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Six steps to get more activity into your life

A sedentary, desk-bound, boxset-bingeing lifestyle is more dangerous than smoking.

It’s been suggested by Professor Ulf Ekelund, of the Norwegian School of Sports Sciences and the University of Cambridge, that one hour of ‘brisk exercise’ should fend off the Grim Reaper for a spell. As we truly do want you to live forever (and keep listening to Radio 4 in the process), we’ve gathered together a selection of our most inspirational Radio 4 in Four clips to hopefully get you moving in a direction which is away from your inevitable demise…

1. Walking

The simplest, cheapest and easiest way to add a dash of much needed activity into your life. It can be simple as getting off the bus a couple of stops early, spending your lunch hour wandering around a local park or planning some multi-stage hiking extravaganza up Scafell Pike. Walking can help with depression, lower blood pressure and helps to protect your heart.

You’ll be joining famous walkers from history such as Charles Dickens (up to 20 miles at a time), Virginia Woolf (who loved her London parks) and George Orwell (who noted how far he’d walked in his diaries). Trapped in the office? Try taking the stairs rather than the lift or pop out to that coffee shop that’s slightly further away than your regular coffee shop. Still not sure? Try our guide on how to successfully have a walk.

How to go for a walk

Walking can give you time to think or an opportunity to explore.

2. Running

When ‘jogging’ became a fad in the 1970s, it was much-mocked and heartily disregarded. Now, no one would dare admit to jogging, while running has turned into something approaching a religion. It can certainly be daunting to the uninitiated, but it’s as simple as getting a decent pair of trainers, going at your own pace and not pushing yourself too hard or too often.

Perhaps you can even convince your workplace to install one of those new fangled treadmill desks? (OK maybe not) Or maybe you could try the odd gentle run into the office? (If they have showers). A 2012 study found that 30 minutes of running per week can improve sleep quality, mood, and concentration.The NHS couch to 5K app is a great way to get started, or listen to the inspirational tale of Vybarr Cregan Reid.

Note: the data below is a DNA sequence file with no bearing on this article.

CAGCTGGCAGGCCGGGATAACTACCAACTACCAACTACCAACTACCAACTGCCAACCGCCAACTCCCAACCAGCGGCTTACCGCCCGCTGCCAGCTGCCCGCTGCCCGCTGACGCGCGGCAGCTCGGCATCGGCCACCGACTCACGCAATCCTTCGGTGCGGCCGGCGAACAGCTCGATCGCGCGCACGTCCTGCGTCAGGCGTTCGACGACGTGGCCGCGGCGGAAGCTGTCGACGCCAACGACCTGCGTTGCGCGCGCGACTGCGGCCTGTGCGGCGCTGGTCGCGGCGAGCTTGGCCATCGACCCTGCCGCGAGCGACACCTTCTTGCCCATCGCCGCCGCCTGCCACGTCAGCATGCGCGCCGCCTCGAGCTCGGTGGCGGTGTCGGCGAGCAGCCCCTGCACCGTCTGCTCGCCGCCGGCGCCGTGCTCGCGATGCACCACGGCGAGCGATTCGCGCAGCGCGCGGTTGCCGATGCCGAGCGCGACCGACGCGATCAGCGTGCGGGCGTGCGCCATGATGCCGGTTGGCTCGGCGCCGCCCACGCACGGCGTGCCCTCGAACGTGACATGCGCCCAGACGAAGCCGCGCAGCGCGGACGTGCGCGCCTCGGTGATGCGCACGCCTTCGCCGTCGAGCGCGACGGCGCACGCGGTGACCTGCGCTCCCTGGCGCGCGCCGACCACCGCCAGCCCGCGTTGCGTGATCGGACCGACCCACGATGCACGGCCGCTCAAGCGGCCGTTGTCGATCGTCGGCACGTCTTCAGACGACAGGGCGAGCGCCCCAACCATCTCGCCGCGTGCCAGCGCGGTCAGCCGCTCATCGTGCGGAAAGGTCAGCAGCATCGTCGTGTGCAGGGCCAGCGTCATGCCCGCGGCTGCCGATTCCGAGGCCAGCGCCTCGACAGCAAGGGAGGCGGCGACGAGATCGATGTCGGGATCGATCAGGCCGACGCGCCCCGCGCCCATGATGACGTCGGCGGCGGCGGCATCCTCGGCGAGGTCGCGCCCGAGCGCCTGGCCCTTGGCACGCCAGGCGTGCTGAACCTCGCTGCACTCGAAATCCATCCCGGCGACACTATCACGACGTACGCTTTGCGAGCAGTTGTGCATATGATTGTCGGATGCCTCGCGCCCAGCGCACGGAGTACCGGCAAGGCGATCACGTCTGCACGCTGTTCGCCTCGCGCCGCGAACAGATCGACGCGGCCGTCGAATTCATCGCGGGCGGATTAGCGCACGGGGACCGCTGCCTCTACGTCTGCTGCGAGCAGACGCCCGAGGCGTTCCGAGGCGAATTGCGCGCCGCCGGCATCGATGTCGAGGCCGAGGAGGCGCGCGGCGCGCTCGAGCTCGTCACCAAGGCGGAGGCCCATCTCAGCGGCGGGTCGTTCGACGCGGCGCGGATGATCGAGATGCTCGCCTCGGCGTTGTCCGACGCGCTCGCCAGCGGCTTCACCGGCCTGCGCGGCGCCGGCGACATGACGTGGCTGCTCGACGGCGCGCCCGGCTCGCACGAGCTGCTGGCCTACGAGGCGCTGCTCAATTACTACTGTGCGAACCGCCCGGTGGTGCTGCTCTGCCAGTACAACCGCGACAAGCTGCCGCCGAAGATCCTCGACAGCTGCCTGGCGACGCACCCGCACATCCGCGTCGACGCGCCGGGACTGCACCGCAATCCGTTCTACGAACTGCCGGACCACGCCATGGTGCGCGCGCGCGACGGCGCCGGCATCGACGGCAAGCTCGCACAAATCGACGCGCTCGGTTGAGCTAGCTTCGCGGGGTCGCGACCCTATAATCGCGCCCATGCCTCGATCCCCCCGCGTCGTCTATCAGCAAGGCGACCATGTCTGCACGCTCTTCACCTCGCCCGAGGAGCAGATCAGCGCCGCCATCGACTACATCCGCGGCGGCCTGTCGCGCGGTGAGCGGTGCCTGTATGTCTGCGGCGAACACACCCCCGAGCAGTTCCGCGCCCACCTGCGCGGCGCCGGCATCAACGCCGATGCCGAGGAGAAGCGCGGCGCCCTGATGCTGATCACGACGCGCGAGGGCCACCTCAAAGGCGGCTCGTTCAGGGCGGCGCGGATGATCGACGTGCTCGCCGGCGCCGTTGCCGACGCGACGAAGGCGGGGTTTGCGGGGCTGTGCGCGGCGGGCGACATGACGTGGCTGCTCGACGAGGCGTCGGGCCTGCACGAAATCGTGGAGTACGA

How to get into running

How much money should you spend on running shoes? Vybarr Cregan Reid answers questions.

3. Gardening

Not all activities have to involve investing in special equipment or mastering a new pursuit. Every keen gardener will readily tell you about its health benefits, both physical and mental. But now there’s scientific evidence that proves its benefits. Horticultural therapy is used in hospitals to treat patients, plan civic parks and gardens to improve cities and is even employed to calm prisoners.

One study showed that regular energetic gardening could provide the same positive health benefits as running or swimming. No garden? Look into allotments, conservation projects or guerrilla gardening groups in your local area. Or beg one of your work colleagues or friends into letting you come round and dig up their patio.

Should gardening be prescribed on the NHS?

Garden for therapy? The hobby can help people with physical and mental health problems.

4. Cycling

Much like running, some people take their cycling very, very seriously. Bikes that cost as much as cars, helmet cams, safety gear and acres of lycra - there’s plenty to get serious about. But cycling should be about fun and reconnecting with that joyful childhood feeling that only a good bike ride can inspire. There’s no need to go Bradley Wigginsning from the off - if you’re new or inexperienced, see if you can borrow a bike, then find a quiet spot to practice and build up confidence.

It’s excellent for health and eminently practical - getting you from A to B in an environmentally advantageous manner. And it’s the perfect way to get a bit of exercise as travel into, and more importantly away from, work. There’s a reason its the most popular form of transport on the planet. For further inspiration here’s author and life-long cyclist Rob Penn on why bicycles are so beloved.

Why we love the bicycle

Why lies behind its mass appeal? Rob Penn charts the bike's cultural and social impact.

5. Exercise with benefits

OK, so this particular activity might not be for everyone, but author David Sedaris, after trying a failing to cycle for fitness, took to litter picking around Sussex as a way to keep his Fitbit happy.

While spending hours fishing discarded plastic bags from treetops might not be everyone’s cup of tea, it does show that there are activities for all - you may just need to do some digging to find it. (Digging, that’s a good one)

David Sedaris: Litter picker

The American essayist on keeping Sussex tidy.

6. Make it fun

Convince your workplace that a weekly yoga or aerobic session would be beneficial. You could even try performing yoga with your dog (called doga, obviously), join a viking themed bootcamp group (where you pull anvils and lift barrels - just like the viking used to do) or even rave yourself to a better bod with ravercise!

Or, you could just go for a nice long walk. Whatever floats your boat.

Before you set off though, here is a clip with some information on what is the best food to fuel your activity...

What is the best food to eat before you exercise?

Does your body need you to eat less fat or fewer carbohydrates to exercise well?

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